Putting Guillermo del Toro’s name on something raises certain expectations. Whether he’s making superhero movies or goth novels, the director’s works all share certain sensibilities: a penchant for outcasts, incredible attention to detail, a seamless marriage of high and pop culture, and lots of really cool monsters. That all remains true in Cabinet of Curiosities, a horror anthology on Netflix. But it’s also much more than that: Although del Toro’s name is in the title, he has brought in a carefully curated group of directors, writers and actors to bring each story to life. The result is a collection of haunted stories spanning an incredible range of tones and styles.
Each episode begins the same: Del Toro introduces the evening’s story with a short monologue as he extracts strange objects from a literal cabinet of curiosities. It’s kind of a less embarrassing version of HBO’s opening spawn series. The series itself is a collection of eight standalone episodes, each about an hour long, all poking around the edges of horror. Some are outright ghost stories; others throw themselves into sci-fi. But they are all creepy in their own way. There’s also an interesting release cadence – two episodes are released daily for the rest of the week – which gives the whole thing a Halloween event feel.
What is most impressive about the anthology is the sheer variety on display. Even when episodes deal with seemingly similar topics, they’re not the same. For example, there are two Lovecraft adaptations: “Dreams in the Witch House” by Twilight director Catherine Hardwicke and “Pickman’s Model” by fire starter director Keith Thomas. The tones are completely different. The first is closer to a traditional ghost story, when a man (Rupert Grint) goes to great lengths to reach his sister, who died at a young age. It also has a monster that wouldn’t look out of place in The Labyrinth of Pan (and an appropriate dark twist). On the other hand, “Pickman’s Model” really reflects the descent into madness that is so common in Lovecraft’s work, with a painter (Crispin Glover) creating works so terrifying that seeing them drives people into dangerous darkness.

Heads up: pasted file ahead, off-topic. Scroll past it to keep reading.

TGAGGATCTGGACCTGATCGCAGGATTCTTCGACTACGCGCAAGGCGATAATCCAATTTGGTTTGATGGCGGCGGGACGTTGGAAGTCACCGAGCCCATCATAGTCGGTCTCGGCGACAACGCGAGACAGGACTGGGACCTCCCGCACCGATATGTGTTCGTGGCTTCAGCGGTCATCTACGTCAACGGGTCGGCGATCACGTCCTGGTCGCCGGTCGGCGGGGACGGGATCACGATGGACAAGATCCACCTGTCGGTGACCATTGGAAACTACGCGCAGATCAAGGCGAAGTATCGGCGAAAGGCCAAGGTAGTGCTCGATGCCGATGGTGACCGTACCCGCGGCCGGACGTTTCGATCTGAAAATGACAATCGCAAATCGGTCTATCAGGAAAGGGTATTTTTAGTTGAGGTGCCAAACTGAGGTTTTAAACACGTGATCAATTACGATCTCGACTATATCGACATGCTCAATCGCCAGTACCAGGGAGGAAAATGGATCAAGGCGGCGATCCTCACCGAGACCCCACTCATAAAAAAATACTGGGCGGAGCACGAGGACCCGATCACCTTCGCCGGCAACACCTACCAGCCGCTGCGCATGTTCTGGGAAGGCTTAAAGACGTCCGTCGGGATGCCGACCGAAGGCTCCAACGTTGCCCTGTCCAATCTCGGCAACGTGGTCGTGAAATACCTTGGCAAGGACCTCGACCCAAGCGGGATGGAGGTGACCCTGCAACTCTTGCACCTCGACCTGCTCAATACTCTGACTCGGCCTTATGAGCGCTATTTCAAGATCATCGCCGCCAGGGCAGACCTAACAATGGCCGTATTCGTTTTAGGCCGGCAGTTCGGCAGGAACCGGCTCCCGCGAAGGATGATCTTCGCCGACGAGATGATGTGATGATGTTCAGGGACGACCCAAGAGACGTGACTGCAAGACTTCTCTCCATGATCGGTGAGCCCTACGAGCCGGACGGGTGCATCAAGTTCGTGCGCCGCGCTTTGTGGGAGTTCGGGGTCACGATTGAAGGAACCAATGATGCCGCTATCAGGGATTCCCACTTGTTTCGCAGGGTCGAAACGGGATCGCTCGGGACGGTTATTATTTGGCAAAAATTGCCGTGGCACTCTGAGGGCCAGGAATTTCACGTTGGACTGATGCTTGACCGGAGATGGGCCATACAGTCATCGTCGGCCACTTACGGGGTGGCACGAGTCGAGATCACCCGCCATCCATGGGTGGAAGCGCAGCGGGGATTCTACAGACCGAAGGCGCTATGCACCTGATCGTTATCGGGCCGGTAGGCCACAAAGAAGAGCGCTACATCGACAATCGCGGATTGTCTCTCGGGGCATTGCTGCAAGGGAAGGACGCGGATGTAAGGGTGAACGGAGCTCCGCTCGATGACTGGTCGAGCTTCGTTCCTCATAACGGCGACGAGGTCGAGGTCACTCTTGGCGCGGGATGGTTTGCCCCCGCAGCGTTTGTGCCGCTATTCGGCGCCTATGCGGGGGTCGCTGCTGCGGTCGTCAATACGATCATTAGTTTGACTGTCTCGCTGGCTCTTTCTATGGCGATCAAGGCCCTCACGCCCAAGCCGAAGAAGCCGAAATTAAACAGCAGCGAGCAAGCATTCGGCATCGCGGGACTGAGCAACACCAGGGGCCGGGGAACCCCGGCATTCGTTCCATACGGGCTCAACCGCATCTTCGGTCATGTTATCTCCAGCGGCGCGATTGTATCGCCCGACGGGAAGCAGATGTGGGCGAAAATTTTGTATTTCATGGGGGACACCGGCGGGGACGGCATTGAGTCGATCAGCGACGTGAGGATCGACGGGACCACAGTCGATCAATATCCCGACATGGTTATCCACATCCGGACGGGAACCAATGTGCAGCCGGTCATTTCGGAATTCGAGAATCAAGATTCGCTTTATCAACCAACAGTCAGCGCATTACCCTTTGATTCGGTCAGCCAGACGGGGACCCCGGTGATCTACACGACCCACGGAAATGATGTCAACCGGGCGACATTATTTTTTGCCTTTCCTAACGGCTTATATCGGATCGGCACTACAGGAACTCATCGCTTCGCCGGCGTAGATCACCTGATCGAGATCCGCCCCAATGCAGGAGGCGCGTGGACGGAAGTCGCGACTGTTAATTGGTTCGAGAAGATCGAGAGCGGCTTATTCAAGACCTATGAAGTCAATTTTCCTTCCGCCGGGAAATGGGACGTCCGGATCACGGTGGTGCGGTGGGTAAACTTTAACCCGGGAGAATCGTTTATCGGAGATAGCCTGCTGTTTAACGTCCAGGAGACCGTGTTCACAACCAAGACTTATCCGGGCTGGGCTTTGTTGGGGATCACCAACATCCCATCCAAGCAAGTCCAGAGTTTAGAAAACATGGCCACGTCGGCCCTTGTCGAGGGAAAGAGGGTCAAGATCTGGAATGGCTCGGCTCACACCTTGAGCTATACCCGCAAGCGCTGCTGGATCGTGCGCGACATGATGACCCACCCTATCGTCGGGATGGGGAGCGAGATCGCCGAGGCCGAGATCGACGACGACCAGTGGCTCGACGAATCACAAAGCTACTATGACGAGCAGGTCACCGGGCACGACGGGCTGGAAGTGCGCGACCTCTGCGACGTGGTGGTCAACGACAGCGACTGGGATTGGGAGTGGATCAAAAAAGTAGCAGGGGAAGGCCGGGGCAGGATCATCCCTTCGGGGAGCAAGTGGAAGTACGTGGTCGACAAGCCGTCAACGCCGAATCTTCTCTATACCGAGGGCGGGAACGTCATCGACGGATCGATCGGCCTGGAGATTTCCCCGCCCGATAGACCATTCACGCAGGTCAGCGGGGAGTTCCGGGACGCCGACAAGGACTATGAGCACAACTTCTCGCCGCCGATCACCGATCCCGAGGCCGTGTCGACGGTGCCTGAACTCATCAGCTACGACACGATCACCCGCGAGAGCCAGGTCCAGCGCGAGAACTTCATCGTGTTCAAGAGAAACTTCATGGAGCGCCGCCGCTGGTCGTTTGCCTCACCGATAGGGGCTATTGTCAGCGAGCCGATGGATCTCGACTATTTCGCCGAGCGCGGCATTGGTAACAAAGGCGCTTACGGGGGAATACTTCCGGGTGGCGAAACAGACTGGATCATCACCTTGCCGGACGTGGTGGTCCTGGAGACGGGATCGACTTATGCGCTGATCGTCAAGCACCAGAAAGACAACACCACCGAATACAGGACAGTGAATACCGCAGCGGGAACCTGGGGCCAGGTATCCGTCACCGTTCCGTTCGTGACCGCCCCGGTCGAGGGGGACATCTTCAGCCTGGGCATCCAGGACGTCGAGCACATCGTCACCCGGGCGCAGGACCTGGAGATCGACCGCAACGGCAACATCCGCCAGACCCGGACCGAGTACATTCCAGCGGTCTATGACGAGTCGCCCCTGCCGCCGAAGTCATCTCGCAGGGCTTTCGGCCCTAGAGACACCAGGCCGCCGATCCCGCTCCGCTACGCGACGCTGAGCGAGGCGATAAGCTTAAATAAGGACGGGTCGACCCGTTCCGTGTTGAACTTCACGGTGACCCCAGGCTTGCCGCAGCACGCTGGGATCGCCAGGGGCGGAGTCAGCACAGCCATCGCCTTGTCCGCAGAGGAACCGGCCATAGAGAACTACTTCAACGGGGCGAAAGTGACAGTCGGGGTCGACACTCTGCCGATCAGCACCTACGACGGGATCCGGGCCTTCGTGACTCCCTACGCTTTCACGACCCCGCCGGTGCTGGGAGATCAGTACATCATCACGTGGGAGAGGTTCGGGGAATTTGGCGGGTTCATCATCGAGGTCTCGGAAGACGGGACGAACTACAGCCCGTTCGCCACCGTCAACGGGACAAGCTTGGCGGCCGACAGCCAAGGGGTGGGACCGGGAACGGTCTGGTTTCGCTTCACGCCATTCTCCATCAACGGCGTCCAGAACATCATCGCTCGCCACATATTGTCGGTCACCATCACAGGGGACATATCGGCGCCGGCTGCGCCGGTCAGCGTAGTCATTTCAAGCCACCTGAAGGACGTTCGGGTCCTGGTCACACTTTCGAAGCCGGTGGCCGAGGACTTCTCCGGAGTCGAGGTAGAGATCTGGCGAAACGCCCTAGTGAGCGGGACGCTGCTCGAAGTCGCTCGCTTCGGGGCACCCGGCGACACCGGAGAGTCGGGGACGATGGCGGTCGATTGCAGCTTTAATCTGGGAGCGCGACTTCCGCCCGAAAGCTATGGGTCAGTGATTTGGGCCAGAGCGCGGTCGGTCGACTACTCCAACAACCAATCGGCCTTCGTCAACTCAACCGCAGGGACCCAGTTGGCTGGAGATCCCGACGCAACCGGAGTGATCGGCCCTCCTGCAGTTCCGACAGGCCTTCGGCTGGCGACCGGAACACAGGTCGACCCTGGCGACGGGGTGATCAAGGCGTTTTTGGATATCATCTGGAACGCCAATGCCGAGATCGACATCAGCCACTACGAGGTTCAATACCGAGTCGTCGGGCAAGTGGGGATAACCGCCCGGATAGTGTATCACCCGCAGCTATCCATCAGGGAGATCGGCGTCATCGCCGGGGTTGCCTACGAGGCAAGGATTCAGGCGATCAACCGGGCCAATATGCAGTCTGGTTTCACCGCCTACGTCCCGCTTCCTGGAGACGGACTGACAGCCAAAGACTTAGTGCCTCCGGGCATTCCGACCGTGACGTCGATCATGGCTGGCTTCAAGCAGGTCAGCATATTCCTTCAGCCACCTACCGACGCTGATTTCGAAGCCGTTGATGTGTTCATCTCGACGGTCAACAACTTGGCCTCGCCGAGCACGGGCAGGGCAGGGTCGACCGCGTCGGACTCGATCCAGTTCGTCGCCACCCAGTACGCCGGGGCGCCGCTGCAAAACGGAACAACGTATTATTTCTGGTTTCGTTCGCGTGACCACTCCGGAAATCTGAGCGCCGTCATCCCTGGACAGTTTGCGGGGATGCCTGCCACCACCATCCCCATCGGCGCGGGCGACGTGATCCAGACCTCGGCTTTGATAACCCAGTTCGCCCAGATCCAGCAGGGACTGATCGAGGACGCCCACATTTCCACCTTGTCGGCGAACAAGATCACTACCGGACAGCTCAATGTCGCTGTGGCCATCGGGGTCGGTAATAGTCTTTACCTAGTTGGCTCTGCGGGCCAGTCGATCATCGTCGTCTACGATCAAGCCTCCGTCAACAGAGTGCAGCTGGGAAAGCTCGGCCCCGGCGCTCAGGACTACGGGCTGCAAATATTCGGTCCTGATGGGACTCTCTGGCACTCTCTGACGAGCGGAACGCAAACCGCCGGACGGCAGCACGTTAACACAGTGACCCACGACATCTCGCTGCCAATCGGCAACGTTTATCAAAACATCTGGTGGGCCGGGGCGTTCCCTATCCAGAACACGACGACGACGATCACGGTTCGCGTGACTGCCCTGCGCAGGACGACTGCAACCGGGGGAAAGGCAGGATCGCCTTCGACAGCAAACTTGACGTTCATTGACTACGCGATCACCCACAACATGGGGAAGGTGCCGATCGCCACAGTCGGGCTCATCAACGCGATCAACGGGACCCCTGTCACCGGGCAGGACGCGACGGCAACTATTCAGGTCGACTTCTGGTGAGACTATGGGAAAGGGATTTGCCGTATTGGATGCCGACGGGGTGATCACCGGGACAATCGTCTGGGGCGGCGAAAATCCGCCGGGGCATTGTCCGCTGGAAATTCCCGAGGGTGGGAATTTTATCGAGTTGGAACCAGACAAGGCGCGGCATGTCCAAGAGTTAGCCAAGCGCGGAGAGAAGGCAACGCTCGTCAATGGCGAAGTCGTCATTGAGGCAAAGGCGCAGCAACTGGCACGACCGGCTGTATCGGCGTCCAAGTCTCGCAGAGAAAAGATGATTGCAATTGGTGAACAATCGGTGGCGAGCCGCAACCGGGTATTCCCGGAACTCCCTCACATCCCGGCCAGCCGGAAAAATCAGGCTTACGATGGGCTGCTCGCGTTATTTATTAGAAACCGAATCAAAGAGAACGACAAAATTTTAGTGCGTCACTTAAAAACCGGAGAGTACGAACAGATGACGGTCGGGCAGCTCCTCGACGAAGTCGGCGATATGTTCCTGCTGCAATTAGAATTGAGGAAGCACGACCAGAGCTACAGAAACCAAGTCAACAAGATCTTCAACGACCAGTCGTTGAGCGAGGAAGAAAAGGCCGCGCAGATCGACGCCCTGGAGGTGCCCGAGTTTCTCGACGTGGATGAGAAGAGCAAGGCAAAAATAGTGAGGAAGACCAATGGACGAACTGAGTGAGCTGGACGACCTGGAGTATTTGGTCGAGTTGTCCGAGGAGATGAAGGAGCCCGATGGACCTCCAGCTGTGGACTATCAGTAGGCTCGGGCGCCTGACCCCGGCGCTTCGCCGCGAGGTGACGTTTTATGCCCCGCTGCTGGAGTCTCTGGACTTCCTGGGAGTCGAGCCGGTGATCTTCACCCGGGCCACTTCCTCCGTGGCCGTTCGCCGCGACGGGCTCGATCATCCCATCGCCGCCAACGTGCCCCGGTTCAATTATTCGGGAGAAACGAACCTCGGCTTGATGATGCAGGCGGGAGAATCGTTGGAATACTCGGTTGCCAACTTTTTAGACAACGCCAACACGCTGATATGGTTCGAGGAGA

Likewise, there are two short films that combine both sci-fi and horror, but take that combination in strange, disparate directions. In “The Viewing”, Peter Weller plays a mysterious billionaire who invites a handful of experts from different backgrounds in his field to get their opinion on… something. For much of the story, aided by Mandydirector Panos Cosmatos, you just bask in the opulence as the anticipation builds to the big reveal. It’s all the best of ’80s style: a synth-heavy soundtrack, a plush conversation pit and copious lens flare along with mounds of cocaine. More importantly, the build-up is worth it, with a truly bizarre reveal that fits the mood perfectly. In contrast, “The Autopsy” is more of a murder mystery with possible alien elements reminiscent of Stephen King.
The range of creative voices Del Toro has gathered is truly impressive, resulting in some unique shorts. In “The Outside” – the only horror story I can think of that is about skin lotion – the director of A girl walks home alone at night (Ana Lily Amirpour) collaborates with one of the writers behind Brand New Cherry Flavor (Haley Z. Boston) to adapt an Emily Carroll story. It’s disturbing body horror at its finest.
There are also some great performances here that take the episodes to the next level: David Hewlett as a man frantically trying to keep his head above water in “Graveyard Rats,” Kate Micucci as a heartbreakingly lonely social outcast in “The Outside,” and Crispin Glover’s extremely creepy take on a ghostly painter in ‘Pickman’s Model’.
Since each episode is essentially a short story, almost all of them leave you wanting more – which can be frustrating in some cases. I absolutely have to see what happens after the credits roll into “The Viewing”. Other episodes end abruptly. But for the most part, that added mystery benefits the anthology, leaving gaps for you to fill in for yourself. In an age of over-stated cinematic universes, it’s refreshing to have a show that so trusts its viewers.
So yes, Cabinet of Curiosities is certainly something that will appeal to del Toro’s work. But it also goes beyond that horizon with a collection of very different takes on horror. It’s what I imagine wandering around pale house would be: a glimpse into del Toro’s mind through the work that inspires him.
Guillermo Del Toro’s Cabinet of Curiosities begins streaming on Netflix on October 25.